Spiral flow may be key to improving peripheral arterial stent performance


A review of haemodynamics in stent development, published in Annals of Biomedical Engineering, suggests that the re-introduction of spiral flow after endovascular treatment for peripheral artery disease (PAD) may support endothelial function and increase patency rates.

The paper—co-authored by Vascular Flow Technologies’ non-executive medical director Graeme Houston—reviews the importance of haemodynamics in stent development as a method of improving patency and longevity of the stent.

Although there has been an increase in the use of stents as treatment for PAD, failure rates are high due to re-narrowing of the stented region (in-stent restenosis) caused by the vessel’s immune response to the stent and the trauma of implantation. Using stent design to re-introduce spiral flow ultimately aims to reduce responses such as neointimal hyperplasia and therefore improve stent and vessel patency rates for PAD patients.

Following successful clinical results of its Spiral Flow vascular grafts, Vascular Flow Technologies (VFT) has developed an arterial spiral inducing stent for the treatment of PAD, which uses a spiral internal ridge to induce helical flow. CFD stimulations showing the spiral outflow of the stent, compared to the disturbed flow found in the outflow of control devices are included in the study. According to VFT, post-operative haematological analysis following Spiral Flow peripheral arterial stent implantation also shows significantly reduced thickening of the arterial walls. The stent is currently in pre-clinical testing.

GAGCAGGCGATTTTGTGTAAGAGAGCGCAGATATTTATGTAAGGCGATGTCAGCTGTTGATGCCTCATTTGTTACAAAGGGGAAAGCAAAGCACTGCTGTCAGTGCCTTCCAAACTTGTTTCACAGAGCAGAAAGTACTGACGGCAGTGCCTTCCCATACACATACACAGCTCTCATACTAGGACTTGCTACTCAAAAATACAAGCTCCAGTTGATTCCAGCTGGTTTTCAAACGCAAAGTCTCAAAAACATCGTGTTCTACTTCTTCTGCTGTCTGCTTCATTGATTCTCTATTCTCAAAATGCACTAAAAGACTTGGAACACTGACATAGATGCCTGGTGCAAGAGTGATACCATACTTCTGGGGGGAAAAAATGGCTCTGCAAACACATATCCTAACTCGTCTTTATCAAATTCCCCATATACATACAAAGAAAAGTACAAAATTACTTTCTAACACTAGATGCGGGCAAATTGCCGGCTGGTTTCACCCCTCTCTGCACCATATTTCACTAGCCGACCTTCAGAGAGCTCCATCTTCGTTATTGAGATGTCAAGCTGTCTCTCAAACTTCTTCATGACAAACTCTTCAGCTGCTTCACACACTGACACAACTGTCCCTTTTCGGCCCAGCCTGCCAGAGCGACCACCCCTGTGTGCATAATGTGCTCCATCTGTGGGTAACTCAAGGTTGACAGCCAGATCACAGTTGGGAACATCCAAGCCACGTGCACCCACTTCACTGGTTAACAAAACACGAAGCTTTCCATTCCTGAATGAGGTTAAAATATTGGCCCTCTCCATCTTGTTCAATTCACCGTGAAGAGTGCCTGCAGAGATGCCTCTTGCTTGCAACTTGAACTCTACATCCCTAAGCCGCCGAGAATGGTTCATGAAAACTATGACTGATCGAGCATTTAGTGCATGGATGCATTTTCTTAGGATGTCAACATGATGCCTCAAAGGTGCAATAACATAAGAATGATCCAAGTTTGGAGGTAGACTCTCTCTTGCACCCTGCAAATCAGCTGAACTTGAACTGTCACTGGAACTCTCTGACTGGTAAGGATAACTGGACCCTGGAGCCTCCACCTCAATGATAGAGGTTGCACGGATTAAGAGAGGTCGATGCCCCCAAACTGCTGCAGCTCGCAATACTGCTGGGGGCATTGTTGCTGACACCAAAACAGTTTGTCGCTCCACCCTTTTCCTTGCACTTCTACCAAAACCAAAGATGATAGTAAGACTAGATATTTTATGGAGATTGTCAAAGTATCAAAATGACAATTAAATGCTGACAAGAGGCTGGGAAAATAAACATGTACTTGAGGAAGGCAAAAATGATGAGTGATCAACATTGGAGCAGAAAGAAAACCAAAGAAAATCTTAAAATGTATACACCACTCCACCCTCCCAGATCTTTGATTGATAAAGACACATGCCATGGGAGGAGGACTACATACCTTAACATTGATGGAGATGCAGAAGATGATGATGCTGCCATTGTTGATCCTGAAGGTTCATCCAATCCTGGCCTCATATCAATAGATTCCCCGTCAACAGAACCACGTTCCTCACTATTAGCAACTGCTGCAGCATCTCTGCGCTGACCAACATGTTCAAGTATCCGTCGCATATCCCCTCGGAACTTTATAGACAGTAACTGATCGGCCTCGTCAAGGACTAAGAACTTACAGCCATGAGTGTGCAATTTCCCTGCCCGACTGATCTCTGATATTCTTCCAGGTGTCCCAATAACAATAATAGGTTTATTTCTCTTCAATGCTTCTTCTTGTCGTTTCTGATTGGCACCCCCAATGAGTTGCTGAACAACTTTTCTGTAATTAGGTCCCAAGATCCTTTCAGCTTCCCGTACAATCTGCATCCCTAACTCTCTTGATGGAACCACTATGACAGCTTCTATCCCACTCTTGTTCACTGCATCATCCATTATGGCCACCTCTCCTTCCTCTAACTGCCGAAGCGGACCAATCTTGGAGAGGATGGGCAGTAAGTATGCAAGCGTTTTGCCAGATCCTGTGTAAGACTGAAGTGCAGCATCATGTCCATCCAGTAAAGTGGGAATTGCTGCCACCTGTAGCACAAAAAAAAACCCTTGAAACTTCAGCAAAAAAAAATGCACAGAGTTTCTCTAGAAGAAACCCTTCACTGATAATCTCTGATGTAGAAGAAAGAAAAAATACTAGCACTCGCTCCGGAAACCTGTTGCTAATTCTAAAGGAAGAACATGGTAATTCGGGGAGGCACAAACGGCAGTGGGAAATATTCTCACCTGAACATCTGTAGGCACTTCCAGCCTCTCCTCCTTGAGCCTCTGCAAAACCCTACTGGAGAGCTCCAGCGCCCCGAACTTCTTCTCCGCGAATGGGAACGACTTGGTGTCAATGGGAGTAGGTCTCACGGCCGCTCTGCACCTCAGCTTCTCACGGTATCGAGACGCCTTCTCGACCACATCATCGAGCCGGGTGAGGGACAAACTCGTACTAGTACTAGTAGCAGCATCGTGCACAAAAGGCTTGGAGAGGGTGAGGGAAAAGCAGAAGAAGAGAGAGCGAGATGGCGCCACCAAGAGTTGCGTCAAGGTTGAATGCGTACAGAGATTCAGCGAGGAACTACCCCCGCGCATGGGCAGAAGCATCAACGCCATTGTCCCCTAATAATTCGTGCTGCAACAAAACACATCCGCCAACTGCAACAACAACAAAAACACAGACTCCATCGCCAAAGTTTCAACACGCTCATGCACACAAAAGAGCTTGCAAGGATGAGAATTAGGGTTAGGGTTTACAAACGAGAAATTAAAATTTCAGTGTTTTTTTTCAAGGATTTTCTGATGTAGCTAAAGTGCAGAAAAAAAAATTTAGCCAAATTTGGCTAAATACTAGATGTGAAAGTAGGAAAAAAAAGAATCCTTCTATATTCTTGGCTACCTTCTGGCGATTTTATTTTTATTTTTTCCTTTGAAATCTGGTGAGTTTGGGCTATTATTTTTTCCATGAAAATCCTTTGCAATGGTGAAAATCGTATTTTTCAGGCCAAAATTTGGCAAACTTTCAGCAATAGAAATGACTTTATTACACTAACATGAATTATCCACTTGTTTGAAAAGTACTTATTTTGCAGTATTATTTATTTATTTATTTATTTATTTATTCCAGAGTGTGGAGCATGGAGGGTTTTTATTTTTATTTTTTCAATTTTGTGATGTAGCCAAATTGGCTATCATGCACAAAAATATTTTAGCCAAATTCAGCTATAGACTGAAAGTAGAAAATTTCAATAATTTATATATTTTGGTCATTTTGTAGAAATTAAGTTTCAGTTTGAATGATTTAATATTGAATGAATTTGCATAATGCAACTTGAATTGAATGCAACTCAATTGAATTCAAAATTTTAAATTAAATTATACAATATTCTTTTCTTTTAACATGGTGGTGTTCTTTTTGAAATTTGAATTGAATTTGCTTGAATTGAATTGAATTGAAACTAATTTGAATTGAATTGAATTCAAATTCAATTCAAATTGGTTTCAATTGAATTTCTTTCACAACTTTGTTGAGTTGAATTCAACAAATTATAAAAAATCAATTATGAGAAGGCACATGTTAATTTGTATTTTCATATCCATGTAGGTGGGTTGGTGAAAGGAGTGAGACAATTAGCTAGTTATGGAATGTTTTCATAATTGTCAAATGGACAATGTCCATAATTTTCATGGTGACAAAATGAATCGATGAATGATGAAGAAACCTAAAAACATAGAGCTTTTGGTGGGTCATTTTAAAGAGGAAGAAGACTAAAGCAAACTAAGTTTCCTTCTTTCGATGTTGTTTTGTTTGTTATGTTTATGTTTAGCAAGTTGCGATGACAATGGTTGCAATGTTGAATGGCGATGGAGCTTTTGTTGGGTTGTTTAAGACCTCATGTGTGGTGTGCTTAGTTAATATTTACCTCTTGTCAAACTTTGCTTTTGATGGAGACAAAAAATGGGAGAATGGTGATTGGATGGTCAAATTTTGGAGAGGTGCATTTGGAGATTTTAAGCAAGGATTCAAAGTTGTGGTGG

Bill Allan, CEO of Vascular Flow, comments, “Stent development has traditionally focused on stent failure due to in-stent restenosis and fracture of the frame. This review shows that there is a clear need to address abnormal blood flow before failure rates can be improved.”

Computational fluid dynamics (CFD) and other flow models are used by the authors to investigate the effect of the force and direction of blood flow on a vessel that result from current stent designs. According to the review, potential benefits of inducing spiral flow following PAD treatment include:

  • Increased blood mixing.
  • Reduced blood flow stagnation.
  • Increased protection of the arterial wall due to enhanced oxygen and nutrient delivery.
  • Reduced risk of acute thrombus formation and neointimal hyperplasia in the implant.
  • Reduced size of disturbed flow zones.

These factors have been shown to potentially suppress restenosis after stent implantation.